Job 8:11. Does the rush grow up without mire [or, except in the marsh]?—גֹמֶא, according to the Hebr. etymology from גמא, to swallow, absorb, fistula bibere (comp. Job 39:24; Genesis 24:17), but also at the same time an Egyptian word (Copt, kam, cham, reed), denotes here, as in Exodus 2:3; Isaiah 18:2; Isaiah 35:7, the Egyptian papyrus reed, which grows in the marshes of the Nile, but which, according to Theophrast, grows also in Palestine, the papyrus-shrub (Cyperus papyrus L.). The mention of this Egyptian product does not constitute a conclusive argument for the composition of the poem in Egypt, or by a poet of Egyptian origin, and all the less that Bildad is here only quoting the words of another and an older sage. Comp. Introd. § 7, c. [“Bildad likens the deceitful ground on which the prosperity of the godless stands to the dry ground on which, only for a time, the papyrus or reed finds water, and grows up rapidly; shooting up quickly, it withers as quickly; as the papyrus plant, if it has no perpetual water, though the finest of grasses, withers off when most luxuriantly green, before it attains maturity.” Delitzsch; see also Smith’s Bib. Dic, Art. “Reed”]. Does the reed-grass thrive without water?אָחוּ reads in the Egyptian Greek of the LXX. ( Isaiah 19:7), and of the Book of Sirach ( Job 40:16) ἄχι, and, as Jerome learned from the Egyptians, signifies in their language omne quod in palude virens nascitur, hence the grass of the Nile-marshes, seed-grass, Nile-grass (Copt. ake, oke = calamus, juncus). Instead of בְּלֹא of the first member, we have here בְּלִי, in the sense of “without;” for the former comp. Job 30:28; for the latter Job 24:10; Job 31:39; Job 33:9, etc. [בלי is properly constr. st. of noun, failure, lack.] Of the two synonymous verbs, יִגְאֶה in the first member signifies a “shooting up on high,” an expression suitable to the size of the papyrus, which grows to the height of ten feet; וִשְׂגֶא (another form of יִשְׂגֶּה, Job 8:7; comp. Gesen. § 75, Rem21 [§ 74, Rem22]), in the second member, a luxuriant out-spreading growth, an expression suitable to the nature of the marsh-grass.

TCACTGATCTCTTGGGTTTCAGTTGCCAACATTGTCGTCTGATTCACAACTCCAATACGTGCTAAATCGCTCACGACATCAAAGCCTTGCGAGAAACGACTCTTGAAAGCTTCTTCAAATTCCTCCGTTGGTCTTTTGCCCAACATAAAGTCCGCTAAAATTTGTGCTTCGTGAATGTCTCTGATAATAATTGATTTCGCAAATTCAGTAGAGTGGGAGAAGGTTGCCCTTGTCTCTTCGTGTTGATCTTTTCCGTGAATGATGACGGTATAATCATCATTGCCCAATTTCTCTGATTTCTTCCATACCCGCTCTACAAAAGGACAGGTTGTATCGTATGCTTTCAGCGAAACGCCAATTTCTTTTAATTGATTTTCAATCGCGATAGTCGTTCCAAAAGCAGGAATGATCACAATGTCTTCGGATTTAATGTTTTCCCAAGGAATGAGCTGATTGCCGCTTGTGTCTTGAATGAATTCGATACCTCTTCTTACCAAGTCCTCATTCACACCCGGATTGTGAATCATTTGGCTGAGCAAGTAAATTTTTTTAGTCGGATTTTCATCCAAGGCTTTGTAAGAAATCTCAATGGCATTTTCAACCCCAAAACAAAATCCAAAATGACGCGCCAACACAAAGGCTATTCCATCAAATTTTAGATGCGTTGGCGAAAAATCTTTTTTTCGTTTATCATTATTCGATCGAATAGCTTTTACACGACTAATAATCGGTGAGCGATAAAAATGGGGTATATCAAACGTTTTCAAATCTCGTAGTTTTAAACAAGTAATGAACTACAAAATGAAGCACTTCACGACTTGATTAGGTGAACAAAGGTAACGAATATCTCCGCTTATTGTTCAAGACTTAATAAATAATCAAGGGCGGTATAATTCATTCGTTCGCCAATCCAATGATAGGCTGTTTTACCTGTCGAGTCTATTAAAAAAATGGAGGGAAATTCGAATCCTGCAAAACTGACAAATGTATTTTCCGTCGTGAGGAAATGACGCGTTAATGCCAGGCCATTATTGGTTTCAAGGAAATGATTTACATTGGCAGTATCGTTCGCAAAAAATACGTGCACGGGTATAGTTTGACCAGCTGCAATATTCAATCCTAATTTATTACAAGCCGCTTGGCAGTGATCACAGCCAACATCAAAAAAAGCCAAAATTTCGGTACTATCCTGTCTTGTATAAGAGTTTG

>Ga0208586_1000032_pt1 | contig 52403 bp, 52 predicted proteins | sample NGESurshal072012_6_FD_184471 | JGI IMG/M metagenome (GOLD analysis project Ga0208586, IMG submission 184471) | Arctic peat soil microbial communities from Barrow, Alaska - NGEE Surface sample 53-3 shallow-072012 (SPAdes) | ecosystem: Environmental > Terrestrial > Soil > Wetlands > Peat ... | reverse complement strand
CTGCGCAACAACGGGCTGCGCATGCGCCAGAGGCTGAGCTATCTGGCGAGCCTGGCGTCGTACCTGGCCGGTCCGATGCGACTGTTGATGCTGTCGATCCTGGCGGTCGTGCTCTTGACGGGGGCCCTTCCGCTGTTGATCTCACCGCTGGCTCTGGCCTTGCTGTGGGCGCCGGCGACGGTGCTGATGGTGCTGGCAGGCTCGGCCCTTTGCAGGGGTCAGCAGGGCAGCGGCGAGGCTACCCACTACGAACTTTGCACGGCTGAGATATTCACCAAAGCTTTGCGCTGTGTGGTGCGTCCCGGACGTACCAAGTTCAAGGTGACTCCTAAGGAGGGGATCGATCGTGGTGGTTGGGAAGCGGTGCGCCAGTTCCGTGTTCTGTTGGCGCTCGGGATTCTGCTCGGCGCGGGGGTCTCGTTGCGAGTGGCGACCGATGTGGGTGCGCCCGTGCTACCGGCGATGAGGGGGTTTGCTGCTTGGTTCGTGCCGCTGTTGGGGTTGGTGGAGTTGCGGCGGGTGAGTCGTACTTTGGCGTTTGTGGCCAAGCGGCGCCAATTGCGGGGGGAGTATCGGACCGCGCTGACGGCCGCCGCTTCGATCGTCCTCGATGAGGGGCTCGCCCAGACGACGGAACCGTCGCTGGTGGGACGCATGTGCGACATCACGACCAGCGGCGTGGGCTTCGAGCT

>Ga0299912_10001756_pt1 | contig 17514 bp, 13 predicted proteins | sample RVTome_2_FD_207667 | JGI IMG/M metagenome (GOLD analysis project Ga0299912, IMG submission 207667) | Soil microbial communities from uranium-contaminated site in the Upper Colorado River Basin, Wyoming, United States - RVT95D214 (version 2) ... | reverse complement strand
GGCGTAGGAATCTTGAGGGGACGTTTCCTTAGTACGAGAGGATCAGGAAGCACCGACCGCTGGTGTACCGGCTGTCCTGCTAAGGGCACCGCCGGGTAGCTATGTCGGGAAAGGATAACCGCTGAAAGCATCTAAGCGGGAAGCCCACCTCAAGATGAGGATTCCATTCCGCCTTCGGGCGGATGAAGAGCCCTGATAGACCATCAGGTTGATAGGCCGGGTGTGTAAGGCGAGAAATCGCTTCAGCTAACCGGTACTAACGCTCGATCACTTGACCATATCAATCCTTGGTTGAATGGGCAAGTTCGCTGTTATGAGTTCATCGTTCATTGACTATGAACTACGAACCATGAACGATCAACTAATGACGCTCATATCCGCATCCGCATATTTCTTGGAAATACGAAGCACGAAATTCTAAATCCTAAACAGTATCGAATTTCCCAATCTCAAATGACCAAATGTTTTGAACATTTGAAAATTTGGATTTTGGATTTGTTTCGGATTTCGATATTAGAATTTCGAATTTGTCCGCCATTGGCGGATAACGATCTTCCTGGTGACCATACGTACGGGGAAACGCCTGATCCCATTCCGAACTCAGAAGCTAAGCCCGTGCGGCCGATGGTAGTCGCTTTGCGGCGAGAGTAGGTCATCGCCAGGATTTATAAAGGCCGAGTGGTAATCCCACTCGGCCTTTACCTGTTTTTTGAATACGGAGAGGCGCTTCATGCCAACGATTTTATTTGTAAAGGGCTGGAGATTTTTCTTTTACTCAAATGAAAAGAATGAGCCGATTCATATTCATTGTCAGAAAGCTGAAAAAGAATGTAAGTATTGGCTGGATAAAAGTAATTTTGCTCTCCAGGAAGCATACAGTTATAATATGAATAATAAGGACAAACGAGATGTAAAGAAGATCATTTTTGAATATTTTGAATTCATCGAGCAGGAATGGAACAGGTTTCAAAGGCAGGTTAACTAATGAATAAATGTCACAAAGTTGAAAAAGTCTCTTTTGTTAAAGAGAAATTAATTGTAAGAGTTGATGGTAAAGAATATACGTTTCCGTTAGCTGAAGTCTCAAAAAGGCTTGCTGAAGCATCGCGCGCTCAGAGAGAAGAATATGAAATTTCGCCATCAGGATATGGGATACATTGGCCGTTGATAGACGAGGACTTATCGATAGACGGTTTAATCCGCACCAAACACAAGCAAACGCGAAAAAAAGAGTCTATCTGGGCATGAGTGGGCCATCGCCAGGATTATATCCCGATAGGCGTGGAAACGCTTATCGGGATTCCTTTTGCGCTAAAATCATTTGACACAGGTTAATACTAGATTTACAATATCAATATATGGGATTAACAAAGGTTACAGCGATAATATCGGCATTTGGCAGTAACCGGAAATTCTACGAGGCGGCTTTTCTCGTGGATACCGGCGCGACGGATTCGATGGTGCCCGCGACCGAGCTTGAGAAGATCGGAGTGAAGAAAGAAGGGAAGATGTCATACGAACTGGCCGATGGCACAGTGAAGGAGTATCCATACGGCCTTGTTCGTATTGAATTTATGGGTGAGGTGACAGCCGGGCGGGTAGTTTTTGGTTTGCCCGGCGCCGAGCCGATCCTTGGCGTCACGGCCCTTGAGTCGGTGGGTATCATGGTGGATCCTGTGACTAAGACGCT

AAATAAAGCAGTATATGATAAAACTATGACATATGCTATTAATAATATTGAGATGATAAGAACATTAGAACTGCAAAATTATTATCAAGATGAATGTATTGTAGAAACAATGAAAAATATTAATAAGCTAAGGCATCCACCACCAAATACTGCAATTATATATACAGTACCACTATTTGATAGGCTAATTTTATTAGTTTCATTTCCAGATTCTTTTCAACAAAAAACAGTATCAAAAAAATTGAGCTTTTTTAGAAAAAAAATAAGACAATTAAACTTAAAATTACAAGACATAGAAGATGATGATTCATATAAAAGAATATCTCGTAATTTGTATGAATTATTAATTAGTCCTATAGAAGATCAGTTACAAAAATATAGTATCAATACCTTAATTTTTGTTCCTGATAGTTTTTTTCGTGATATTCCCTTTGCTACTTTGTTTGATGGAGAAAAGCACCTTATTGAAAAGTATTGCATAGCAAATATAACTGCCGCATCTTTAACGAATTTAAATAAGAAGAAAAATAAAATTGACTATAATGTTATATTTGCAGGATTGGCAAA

Job 8:12. While yet (it is) in its greenness ( Song of Solomon 6:11) is not cut down: lit. “is not to be mowed down, not to be cut down,” a circumstantial clause [“a proper Imperf, in a state of not cut, un-cut.” Dav.] comp. Ewald. § 341, b.—Then, sooner than all grass must it dry up: because, namely, the condition of its existence, water, is all at once withdrawn, so that now it decays and withers sooner than common grass. As parallels in thought, comp. Job 5:3; Matthew 6:30.

Job 8:13. So are the ways of all who forget God.—A closing application of the comparison precisely similar to that in Proverbs 1:19, where also the expression “ways” is used of what happens to men, their fate (comp. also Psalm 1:6; Job 23:10; Wisdom of Solomon 5:7, and often). For שֹׁכְחֵי אֵל as a synonym of רשעים, the ungodly, comp. e.g. Psalm 9:18 (17); Psalm 50:22. And the hope of the ungodly perisheth: comp. Proverbs 10:28. חָנֵף as in Job 13:16; Job 15:34; Job 20:5, and often. [In all these passages, and whereever the word occurs, the Eng. Ver. renders חָנֵף “hypocrite,” which is altogether incorrect, the idea of dissimulation not, belonging to the word at all. This rendering is the more strange, seeing that the cognate verb is always correctly rendered to be polluted, profane, corrupt, etc.—E.] Dillmann correctly calls attention to the fact that the figure of the reeds and grass of the marshes perishing by the sudden drying up of the water is intended to illustrate, not the judgment which will visit those who have always been ungodly, but only those who were at one time righteous, and therefore prosperous, but who afterwards fall away from God. In so far the description conveys a somewhat different thought from that in Job 5:3.